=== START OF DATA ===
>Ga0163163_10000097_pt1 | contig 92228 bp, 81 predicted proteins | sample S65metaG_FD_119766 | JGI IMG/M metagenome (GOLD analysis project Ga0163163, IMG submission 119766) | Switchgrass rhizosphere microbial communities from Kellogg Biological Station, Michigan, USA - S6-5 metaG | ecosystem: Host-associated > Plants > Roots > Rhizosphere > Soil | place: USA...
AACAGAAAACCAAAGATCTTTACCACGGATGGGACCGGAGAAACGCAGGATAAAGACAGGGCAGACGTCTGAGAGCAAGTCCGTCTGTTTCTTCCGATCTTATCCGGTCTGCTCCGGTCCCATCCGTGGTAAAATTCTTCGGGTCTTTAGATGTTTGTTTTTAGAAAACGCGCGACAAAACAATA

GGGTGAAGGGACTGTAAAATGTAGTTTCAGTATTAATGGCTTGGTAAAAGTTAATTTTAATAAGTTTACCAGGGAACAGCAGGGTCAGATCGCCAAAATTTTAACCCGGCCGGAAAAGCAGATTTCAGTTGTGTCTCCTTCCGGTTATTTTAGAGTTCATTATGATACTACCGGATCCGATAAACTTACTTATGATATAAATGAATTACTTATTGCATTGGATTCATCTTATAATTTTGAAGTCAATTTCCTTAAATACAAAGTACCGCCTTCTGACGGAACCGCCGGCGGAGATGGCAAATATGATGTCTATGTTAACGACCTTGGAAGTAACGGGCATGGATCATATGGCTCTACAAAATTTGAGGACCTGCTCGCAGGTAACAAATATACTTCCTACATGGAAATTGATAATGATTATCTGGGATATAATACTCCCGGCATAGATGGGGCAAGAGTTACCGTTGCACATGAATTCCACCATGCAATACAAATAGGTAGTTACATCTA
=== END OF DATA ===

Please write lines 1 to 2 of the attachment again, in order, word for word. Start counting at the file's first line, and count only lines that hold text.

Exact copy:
>Ga0163163_10000097_pt1 | contig 92228 bp, 81 predicted proteins | sample S65metaG_FD_119766 | JGI IMG/M metagenome (GOLD analysis project Ga0163163, IMG submission 119766) | Switchgrass rhizosphere microbial communities from Kellogg Biological Station, Michigan, USA - S6-5 metaG | ecosystem: Host-associated > Plants > Roots > Rhizosphere > Soil | place: USA...
AACAGAAAACCAAAGATCTTTACCACGGATGGGACCGGAGAAACGCAGGATAAAGACAGGGCAGACGTCTGAGAGCAAGTCCGTCTGTTTCTTCCGATCTTATCCGGTCTGCTCCGGTCCCATCCGTGGTAAAATTCTTCGGGTCTTTAGATGTTTGTTTTTAGAAAACGCGCGACAAAACAATA